Terry, above top left: In the early morning of June 12, 2016, I received a phone call from Mark Jones, president of Orlando Health Orlando Regional Medical Center (ORMC). He informed me of a mass shooting in Orlando, and I immediately got ready and headed to the hospital. I knew our Blood Bank would be affected by the incident. When I arrived, I encountered road blocks and police everywhere. I was stopped by the police, who told me I could not be on campus due to a possible shooter in the Emergency Department who fled to the nursing units. I said I was in charge of the laboratory and needed to get there as quickly as I could. They followed me in with their lights flashing to the main entrance of ORMC.
Lourdes, above top right: Early that morning, I received a phone call from the Blood Bank department at ORMC informing me that a mass casualty was in progress. The team requested help. I didn’t recognize the voice and it took me a few seconds to realize what the person was saying. In the background, I heard the lab assistant saying, “We need help.” I proceeded to call in team members and prepare to report immediately to ORMC. The senior technologist called me minutes later to explain the situation. At this point, I was wide awake. I continued to support the team over the phone and continued to reach out to team members for assistance. I remember waking up my husband and saying, “I need you to take me to work. There’s been a shooting and it is bad and I don’t know when I will be back.” There were two medical technologists on the way to the hospital. I left a message for three other team members, making sure that they understood this was not a drill, this is a mass casualty and I needed them to report to work as soon as possible.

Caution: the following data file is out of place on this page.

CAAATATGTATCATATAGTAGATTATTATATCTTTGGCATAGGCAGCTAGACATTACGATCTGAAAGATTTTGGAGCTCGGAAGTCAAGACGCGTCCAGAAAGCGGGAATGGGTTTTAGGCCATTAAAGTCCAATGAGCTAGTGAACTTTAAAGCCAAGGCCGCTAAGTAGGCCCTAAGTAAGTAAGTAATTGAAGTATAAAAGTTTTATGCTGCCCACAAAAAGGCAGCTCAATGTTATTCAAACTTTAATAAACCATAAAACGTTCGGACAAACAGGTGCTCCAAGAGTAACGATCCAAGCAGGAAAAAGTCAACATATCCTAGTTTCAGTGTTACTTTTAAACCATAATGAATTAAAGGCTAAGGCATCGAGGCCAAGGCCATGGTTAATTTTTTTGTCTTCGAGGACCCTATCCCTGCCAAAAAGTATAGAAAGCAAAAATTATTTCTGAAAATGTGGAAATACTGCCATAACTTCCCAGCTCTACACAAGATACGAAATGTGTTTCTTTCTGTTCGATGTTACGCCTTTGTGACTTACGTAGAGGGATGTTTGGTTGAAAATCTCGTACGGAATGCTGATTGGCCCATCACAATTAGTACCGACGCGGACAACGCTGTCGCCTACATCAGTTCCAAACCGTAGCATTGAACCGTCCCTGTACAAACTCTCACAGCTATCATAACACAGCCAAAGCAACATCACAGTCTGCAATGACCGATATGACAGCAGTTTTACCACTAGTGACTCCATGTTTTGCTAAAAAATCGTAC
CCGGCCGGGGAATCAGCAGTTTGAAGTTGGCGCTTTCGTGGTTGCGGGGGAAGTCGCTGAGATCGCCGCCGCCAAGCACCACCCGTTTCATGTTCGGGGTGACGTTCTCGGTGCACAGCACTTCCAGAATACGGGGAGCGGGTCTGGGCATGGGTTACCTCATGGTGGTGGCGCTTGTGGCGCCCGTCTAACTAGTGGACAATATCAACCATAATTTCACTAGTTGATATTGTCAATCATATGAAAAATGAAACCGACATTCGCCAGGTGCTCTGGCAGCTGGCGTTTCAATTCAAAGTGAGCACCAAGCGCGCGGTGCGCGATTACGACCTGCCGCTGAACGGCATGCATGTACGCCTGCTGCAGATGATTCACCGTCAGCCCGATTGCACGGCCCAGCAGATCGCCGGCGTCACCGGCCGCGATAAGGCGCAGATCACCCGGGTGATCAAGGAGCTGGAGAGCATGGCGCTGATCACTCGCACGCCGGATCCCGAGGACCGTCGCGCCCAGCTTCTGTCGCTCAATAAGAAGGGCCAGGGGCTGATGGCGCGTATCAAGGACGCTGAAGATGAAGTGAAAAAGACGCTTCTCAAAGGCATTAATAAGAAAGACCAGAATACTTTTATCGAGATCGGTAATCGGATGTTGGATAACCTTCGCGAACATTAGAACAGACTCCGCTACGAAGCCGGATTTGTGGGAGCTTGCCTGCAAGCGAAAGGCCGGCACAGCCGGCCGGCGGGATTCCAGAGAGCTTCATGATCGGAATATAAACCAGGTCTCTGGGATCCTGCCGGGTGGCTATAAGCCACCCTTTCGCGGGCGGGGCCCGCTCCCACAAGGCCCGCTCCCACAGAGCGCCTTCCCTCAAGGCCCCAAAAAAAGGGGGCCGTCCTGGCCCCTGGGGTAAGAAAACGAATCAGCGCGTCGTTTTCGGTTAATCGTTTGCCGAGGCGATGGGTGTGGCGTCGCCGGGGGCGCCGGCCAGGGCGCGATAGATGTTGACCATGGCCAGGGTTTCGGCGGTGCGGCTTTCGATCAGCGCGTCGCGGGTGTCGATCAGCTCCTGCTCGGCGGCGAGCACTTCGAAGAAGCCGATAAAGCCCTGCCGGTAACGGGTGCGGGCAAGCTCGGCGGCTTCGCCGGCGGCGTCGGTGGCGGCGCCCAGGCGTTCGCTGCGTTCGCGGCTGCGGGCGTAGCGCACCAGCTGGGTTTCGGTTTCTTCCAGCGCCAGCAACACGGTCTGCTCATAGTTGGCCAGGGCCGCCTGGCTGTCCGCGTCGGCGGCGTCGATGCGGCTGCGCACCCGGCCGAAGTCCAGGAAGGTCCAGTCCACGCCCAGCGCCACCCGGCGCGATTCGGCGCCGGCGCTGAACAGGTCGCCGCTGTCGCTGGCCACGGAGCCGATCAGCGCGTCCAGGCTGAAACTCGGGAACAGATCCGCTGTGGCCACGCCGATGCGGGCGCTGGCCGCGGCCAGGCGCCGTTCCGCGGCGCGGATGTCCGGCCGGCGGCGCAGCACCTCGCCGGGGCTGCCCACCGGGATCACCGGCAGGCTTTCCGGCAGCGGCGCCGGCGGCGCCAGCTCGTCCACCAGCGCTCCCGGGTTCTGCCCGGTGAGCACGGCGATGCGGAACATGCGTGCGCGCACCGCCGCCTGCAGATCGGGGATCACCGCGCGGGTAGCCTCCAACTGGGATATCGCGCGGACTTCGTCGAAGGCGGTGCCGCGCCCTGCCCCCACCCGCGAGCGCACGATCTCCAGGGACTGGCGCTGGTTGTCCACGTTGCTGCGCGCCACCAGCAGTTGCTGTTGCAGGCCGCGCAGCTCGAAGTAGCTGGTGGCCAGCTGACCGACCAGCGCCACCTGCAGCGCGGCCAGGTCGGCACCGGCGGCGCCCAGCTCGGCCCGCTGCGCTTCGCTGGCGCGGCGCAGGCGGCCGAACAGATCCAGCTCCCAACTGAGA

Lori above center: That night I did not have my cell phone in the bedroom, so I didn’t hear it or the home phone ringing. The Blood Bank supervisor, Lourdes Miller, and the customer support lead in the main laboratory had both called to notify me. Later that morning when I checked my phone, I saw a text that said, “My thoughts are with you at this time and hope everything is OK.” I had no idea what that meant. There also was a call from Terry Roberts, corporate lab manager. Just by the calls, I knew something was wrong. I called Terry and he explained the situation. My first thought was, Oh, no, the blood bank. The feelings while driving to the hospital were, No way and This can’t be real. Surreal is the word.